Andrew Wynter (1819-1876), the Editor of the British Medical Journal wrote an brief comment in the same issue on 19th October 1861, to the effect that Spencer Wells had fully explained his involvement with Gully, who could not be a homeopath as the Editor had never yet heard of any ‘… accomplished physician figuring as a homeopath in Britain…‘ and that he would ‘… deeply regret to find that such a thing was possible‘ The Editor affirmed that Spencer Wells has acquitted himself of any stain of associating with homeopaths, and it was also ‘… impossible…’ that Grindrod had any ‘… dealings with a homeopath…‘ and since the original article on the 19th October 1861, no one had come forward to contradict this position. Why would they? They were too busy holding their sides, laughing and rolling around on the floor? Andrew Wynter was already in print from 13th July 1861 as:

‘… A correspondent assures us, the present agitation amongst the ‘social bees’ Dr. Wynter left in the ‘Journal of the Association’, is the merest bosh; and that ninety nine men in a hundred of the consulting lions of the hospitals are following the advice of Sir Charles Locock, and meeting homeopaths every week. Though we may not approve of this, we think an Editor going about with a bee in his bonnet to abuse Mr. Fergusson, will only do mischief. Sir Charles Locock says we can never convert them or their patients… (Andrew Wynter (Ed.), British Medical Journal: BMJ, Volume 2, (British Medical Association, 1861). Page 53.)’

Charles Locock was the son of Henry Locock and Susannah Smyth, and they had five sons including Charles Brodie Locock,

Charles Locock’s Obituary is in the London Echo the in 1875,

Of interest:

In 1886, a Mrs. Locock was a sponsor of homeopathy,

Henry Frederick Leicester Locock 1867 – 1907

The highest church court in the land is to decide whether a body can be exhumed from an overgrown Kent churchyard vault as part of a campaign to prove that it is the illegitimate grandson of Queen Victoria.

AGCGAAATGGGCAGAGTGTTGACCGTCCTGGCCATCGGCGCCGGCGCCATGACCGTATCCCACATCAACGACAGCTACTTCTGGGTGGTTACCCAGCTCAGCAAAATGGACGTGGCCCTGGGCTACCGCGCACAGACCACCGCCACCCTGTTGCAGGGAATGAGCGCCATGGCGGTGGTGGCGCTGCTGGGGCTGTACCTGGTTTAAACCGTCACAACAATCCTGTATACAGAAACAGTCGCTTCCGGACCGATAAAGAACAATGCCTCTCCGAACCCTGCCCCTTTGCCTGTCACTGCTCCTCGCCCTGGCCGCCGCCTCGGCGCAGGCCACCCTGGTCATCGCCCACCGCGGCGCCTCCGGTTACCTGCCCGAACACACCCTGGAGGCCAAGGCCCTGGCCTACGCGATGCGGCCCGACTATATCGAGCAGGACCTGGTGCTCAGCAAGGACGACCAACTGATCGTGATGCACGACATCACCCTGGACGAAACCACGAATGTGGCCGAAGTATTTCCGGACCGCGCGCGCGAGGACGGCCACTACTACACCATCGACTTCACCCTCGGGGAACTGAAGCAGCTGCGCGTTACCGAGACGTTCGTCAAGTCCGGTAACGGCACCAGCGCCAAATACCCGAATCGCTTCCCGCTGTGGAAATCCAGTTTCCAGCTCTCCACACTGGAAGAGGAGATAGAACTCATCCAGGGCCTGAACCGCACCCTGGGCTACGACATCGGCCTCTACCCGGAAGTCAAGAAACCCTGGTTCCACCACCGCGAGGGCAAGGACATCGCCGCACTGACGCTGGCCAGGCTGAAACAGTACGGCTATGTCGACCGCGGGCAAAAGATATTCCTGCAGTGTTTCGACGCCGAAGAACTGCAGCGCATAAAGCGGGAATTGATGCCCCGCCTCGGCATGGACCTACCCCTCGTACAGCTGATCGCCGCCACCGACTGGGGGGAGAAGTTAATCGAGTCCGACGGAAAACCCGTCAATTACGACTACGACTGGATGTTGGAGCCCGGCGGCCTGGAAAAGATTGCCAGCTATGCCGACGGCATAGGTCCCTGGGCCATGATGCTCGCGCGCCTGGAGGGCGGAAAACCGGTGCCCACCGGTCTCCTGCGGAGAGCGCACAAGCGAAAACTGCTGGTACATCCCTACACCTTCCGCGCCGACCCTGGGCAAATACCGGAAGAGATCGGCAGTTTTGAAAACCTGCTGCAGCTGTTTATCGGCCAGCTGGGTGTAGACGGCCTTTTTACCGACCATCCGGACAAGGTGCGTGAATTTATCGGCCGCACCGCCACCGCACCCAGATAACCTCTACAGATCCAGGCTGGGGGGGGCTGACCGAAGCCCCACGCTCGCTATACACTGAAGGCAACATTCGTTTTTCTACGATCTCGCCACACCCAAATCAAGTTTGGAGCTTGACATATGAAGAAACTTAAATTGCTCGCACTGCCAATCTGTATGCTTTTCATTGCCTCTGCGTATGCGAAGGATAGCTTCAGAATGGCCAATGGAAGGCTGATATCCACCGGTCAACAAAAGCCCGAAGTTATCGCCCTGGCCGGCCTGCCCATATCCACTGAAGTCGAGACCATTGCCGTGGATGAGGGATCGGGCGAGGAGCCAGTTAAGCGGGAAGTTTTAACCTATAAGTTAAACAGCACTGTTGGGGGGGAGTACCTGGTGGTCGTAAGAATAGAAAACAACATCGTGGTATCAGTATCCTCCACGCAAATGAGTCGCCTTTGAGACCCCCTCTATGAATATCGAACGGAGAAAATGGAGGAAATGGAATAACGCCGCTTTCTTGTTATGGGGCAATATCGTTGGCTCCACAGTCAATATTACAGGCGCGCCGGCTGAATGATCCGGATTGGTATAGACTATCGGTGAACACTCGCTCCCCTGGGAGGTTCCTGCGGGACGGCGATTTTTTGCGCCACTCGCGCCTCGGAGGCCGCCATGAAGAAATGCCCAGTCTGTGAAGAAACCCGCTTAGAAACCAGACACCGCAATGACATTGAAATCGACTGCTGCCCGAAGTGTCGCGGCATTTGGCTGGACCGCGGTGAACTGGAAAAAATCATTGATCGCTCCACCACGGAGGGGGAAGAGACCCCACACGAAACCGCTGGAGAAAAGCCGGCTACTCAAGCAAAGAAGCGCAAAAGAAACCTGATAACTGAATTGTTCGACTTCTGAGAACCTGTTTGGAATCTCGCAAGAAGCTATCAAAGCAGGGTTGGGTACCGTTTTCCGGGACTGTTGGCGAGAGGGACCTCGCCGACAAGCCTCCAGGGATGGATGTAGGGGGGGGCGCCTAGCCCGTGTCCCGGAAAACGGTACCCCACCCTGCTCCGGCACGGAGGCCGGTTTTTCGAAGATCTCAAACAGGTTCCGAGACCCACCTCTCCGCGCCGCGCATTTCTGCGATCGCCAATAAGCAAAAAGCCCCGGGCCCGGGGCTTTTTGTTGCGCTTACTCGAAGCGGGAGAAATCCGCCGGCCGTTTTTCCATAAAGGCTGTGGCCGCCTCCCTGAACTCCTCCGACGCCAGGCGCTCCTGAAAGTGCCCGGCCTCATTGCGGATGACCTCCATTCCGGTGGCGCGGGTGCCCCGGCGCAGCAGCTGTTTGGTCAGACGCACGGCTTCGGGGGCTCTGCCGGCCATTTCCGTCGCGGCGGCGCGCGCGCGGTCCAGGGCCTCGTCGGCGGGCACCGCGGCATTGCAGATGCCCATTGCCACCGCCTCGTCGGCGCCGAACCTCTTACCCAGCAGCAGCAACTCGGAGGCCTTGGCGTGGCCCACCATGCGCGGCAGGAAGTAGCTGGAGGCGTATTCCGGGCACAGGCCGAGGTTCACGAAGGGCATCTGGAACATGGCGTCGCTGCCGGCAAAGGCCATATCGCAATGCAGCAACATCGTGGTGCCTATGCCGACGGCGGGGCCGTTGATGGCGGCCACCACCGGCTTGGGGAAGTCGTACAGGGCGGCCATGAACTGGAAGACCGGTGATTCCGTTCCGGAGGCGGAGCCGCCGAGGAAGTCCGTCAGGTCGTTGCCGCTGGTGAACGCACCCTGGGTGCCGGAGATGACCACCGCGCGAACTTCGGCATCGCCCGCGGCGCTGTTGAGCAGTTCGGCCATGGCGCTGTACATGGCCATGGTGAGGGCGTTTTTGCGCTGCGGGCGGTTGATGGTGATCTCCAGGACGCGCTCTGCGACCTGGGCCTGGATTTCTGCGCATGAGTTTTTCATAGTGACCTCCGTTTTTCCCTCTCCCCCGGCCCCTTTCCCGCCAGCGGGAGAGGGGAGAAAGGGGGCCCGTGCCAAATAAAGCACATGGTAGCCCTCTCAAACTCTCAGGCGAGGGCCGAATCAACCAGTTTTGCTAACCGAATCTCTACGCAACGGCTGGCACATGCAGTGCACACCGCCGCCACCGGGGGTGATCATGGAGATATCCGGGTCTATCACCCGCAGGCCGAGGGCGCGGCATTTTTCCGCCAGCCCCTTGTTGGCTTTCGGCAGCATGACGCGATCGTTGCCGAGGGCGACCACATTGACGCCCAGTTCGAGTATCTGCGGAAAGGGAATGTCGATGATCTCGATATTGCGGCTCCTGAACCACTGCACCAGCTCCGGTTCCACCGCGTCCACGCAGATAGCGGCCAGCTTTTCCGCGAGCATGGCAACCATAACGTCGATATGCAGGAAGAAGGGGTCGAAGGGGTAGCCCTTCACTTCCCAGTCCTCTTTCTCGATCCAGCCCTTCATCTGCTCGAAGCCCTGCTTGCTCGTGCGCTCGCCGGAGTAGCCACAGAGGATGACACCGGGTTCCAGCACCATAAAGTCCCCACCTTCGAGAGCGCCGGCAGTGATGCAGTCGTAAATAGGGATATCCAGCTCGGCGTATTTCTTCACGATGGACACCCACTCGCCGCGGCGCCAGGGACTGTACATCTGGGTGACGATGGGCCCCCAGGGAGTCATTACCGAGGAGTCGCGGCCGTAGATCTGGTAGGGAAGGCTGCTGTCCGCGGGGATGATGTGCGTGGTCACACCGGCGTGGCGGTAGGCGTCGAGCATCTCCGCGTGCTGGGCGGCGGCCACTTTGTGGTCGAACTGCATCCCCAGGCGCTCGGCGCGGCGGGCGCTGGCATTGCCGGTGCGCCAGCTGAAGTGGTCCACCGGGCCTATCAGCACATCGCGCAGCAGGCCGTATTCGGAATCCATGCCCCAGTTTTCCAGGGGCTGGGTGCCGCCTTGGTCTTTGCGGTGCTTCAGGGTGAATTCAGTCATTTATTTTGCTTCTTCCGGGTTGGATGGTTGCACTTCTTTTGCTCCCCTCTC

Henry Frederick Leicester Locock was adopted by Frederick Locock, the son of Queen Victoria’s gynaecologist, Sir Charles Locock, after he was born in December 1867.

One of his grandchildren, Nicholas Locock, is seeking to take a bone sample from Henry Locock’s body for mitochondrial DNA testing to establish the truth or otherwise of a family legend that Henry Locock’s mother was the bohemian sculptor Princess Louise, the sixth child of Queen Victoria.

His aim is to compare his grandfather’s DNA with that of the Tsarina Alexandra, whose body was one of nine discovered in a grave in Russia in 1991 and whose identity was established by comparison with the DNA of the Duke of Edinburgh, one of her living relatives.

If the Locock family legend is correct, Henry Locock would have been a first cousin of the Tsarina, who was Queen Victoria’s granddaughter.

Judge Michael Goodman, chancellor of the Rochester diocese where the remains are buried in a family vault, refused the exhumation petition at a consistory court last year but Mr Locock has appealed to the Court of Arches, the highest ecclesiastical court in the country. The case will be heard on April 3 at St Mary-le-Bow in the City of London.

Henry Locock, who died aged 39 in 1907, was buried in the Locock family vault, now overgrown and barely accessible, at St Nicholas Church, Sevenoaks.